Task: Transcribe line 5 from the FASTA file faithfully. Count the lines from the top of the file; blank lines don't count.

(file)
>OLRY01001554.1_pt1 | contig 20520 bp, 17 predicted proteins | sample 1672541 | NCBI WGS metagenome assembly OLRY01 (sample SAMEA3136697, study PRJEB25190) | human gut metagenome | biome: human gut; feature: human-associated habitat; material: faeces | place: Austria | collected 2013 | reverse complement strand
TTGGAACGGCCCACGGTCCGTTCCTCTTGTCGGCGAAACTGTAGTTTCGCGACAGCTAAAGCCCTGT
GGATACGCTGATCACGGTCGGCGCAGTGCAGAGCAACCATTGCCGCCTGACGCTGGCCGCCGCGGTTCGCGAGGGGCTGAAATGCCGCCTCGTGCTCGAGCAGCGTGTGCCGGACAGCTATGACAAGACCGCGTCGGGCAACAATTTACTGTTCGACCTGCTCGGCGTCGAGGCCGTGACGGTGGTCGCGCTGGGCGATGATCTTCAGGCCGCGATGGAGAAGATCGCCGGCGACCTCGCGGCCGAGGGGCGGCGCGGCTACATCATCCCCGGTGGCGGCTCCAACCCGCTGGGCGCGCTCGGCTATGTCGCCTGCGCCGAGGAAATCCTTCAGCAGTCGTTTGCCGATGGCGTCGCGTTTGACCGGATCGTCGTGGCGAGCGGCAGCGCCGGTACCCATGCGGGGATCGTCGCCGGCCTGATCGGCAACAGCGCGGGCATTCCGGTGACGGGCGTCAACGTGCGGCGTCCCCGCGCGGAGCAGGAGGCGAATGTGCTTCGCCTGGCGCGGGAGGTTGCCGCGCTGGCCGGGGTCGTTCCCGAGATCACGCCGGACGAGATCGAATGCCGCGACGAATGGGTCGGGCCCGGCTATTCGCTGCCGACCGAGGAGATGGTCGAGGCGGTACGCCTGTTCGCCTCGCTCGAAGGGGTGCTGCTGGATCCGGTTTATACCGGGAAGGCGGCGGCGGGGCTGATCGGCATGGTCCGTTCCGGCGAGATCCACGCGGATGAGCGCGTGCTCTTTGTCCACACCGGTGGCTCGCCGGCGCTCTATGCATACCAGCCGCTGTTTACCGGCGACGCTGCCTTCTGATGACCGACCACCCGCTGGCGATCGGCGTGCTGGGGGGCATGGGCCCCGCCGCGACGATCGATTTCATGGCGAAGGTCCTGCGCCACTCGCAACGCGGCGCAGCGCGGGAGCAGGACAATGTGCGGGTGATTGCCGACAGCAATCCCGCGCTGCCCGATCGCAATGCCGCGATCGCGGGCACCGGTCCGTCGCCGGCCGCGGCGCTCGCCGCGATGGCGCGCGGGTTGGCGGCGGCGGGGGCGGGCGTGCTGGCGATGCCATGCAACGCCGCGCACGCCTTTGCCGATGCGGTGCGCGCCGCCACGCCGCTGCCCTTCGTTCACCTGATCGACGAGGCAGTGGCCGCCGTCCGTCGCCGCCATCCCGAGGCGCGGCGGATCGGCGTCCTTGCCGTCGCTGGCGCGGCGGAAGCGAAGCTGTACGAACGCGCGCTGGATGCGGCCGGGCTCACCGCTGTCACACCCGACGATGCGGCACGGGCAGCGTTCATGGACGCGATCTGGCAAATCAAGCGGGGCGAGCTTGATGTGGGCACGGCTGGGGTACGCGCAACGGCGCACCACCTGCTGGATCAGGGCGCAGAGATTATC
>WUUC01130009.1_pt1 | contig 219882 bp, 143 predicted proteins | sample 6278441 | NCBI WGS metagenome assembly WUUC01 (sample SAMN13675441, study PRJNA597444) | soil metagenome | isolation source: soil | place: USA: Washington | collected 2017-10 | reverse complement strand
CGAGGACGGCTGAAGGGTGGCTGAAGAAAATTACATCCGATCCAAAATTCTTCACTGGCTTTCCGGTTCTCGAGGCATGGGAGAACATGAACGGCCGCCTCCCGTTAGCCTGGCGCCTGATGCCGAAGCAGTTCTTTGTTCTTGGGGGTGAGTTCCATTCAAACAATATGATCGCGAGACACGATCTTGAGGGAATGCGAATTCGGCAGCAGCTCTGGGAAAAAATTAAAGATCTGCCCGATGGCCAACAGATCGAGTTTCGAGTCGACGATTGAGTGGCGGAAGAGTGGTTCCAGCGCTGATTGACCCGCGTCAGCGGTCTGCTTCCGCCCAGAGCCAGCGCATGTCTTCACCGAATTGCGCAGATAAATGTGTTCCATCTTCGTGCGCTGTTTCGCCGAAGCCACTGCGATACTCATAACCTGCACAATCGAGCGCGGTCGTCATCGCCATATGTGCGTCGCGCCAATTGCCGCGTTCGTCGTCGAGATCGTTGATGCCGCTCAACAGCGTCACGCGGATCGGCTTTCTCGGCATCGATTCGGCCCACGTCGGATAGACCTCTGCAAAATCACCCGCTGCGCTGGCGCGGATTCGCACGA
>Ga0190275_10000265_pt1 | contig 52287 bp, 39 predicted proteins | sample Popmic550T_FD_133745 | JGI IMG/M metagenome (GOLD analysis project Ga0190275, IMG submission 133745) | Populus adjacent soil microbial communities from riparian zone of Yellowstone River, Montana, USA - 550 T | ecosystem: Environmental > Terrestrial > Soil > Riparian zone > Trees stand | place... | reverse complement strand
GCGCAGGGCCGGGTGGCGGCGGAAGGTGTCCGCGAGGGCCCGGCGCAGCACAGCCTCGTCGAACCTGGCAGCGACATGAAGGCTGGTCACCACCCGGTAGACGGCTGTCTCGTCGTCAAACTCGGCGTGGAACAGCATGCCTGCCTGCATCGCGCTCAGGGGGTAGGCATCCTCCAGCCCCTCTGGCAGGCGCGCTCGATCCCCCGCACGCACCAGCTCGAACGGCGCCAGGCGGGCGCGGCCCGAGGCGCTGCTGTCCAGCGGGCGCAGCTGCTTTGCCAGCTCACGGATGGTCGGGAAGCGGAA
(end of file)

CGAGGACGGCTGAAGGGTGGCTGAAGAAAATTACATCCGATCCAAAATTCTTCACTGGCTTTCCGGTTCTCGAGGCATGGGAGAACATGAACGGCCGCCTCCCGTTAGCCTGGCGCCTGATGCCGAAGCAGTTCTTTGTTCTTGGGGGTGAGTTCCATTCAAACAATATGATCGCGAGACACGATCTTGAGGGAATGCGAATTCGGCAGCAGCTCTGGGAAAAAATTAAAGATCTGCCCGATGGCCAACAGATCGAGTTTCGAGTCGACGATTGAGTGGCGGAAGAGTGGTTCCAGCGCTGATTGACCCGCGTCAGCGGTCTGCTTCCGCCCAGAGCCAGCGCATGTCTTCACCGAATTGCGCAGATAAATGTGTTCCATCTTCGTGCGCTGTTTCGCCGAAGCCACTGCGATACTCATAACCTGCACAATCGAGCGCGGTCGTCATCGCCATATGTGCGTCGCGCCAATTGCCGCGTTCGTCGTCGAGATCGTTGATGCCGCTCAACAGCGTCACGCGGATCGGCTTTCTCGGCATCGATTCGGCCCACGTCGGATAGACCTCTGCAAAATCACCCGCTGCGCTGGCGCGGATTCGCACGA